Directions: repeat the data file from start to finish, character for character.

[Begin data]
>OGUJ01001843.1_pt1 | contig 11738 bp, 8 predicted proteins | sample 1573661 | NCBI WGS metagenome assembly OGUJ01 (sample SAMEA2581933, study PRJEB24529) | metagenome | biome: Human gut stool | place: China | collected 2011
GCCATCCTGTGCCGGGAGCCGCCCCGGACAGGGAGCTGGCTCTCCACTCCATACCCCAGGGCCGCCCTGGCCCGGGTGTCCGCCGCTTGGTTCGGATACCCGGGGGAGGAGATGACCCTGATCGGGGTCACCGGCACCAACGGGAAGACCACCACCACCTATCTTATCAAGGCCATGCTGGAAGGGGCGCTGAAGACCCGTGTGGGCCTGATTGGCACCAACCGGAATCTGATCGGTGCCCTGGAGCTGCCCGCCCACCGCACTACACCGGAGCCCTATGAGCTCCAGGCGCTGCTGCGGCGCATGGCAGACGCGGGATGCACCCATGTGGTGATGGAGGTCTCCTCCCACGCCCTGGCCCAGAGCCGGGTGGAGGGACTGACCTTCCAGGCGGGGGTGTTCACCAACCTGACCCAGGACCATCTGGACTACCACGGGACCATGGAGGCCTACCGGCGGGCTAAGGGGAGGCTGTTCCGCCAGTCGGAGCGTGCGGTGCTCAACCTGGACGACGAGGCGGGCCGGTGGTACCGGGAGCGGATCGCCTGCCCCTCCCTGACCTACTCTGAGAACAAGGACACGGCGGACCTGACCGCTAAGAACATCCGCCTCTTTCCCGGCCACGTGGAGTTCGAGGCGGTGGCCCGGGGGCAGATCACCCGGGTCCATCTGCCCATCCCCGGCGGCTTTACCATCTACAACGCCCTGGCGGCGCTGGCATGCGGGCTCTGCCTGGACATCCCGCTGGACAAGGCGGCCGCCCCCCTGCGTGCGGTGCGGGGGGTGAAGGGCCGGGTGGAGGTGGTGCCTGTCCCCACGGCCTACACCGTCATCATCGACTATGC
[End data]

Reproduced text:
>OGUJ01001843.1_pt1 | contig 11738 bp, 8 predicted proteins | sample 1573661 | NCBI WGS metagenome assembly OGUJ01 (sample SAMEA2581933, study PRJEB24529) | metagenome | biome: Human gut stool | place: China | collected 2011
GCCATCCTGTGCCGGGAGCCGCCCCGGACAGGGAGCTGGCTCTCCACTCCATACCCCAGGGCCGCCCTGGCCCGGGTGTCCGCCGCTTGGTTCGGATACCCGGGGGAGGAGATGACCCTGATCGGGGTCACCGGCACCAACGGGAAGACCACCACCACCTATCTTATCAAGGCCATGCTGGAAGGGGCGCTGAAGACCCGTGTGGGCCTGATTGGCACCAACCGGAATCTGATCGGTGCCCTGGAGCTGCCCGCCCACCGCACTACACCGGAGCCCTATGAGCTCCAGGCGCTGCTGCGGCGCATGGCAGACGCGGGATGCACCCATGTGGTGATGGAGGTCTCCTCCCACGCCCTGGCCCAGAGCCGGGTGGAGGGACTGACCTTCCAGGCGGGGGTGTTCACCAACCTGACCCAGGACCATCTGGACTACCACGGGACCATGGAGGCCTACCGGCGGGCTAAGGGGAGGCTGTTCCGCCAGTCGGAGCGTGCGGTGCTCAACCTGGACGACGAGGCGGGCCGGTGGTACCGGGAGCGGATCGCCTGCCCCTCCCTGACCTACTCTGAGAACAAGGACACGGCGGACCTGACCGCTAAGAACATCCGCCTCTTTCCCGGCCACGTGGAGTTCGAGGCGGTGGCCCGGGGGCAGATCACCCGGGTCCATCTGCCCATCCCCGGCGGCTTTACCATCTACAACGCCCTGGCGGCGCTGGCATGCGGGCTCTGCCTGGACATCCCGCTGGACAAGGCGGCCGCCCCCCTGCGTGCGGTGCGGGGGGTGAAGGGCCGGGTGGAGGTGGTGCCTGTCCCCACGGCCTACACCGTCATCATCGACTATGC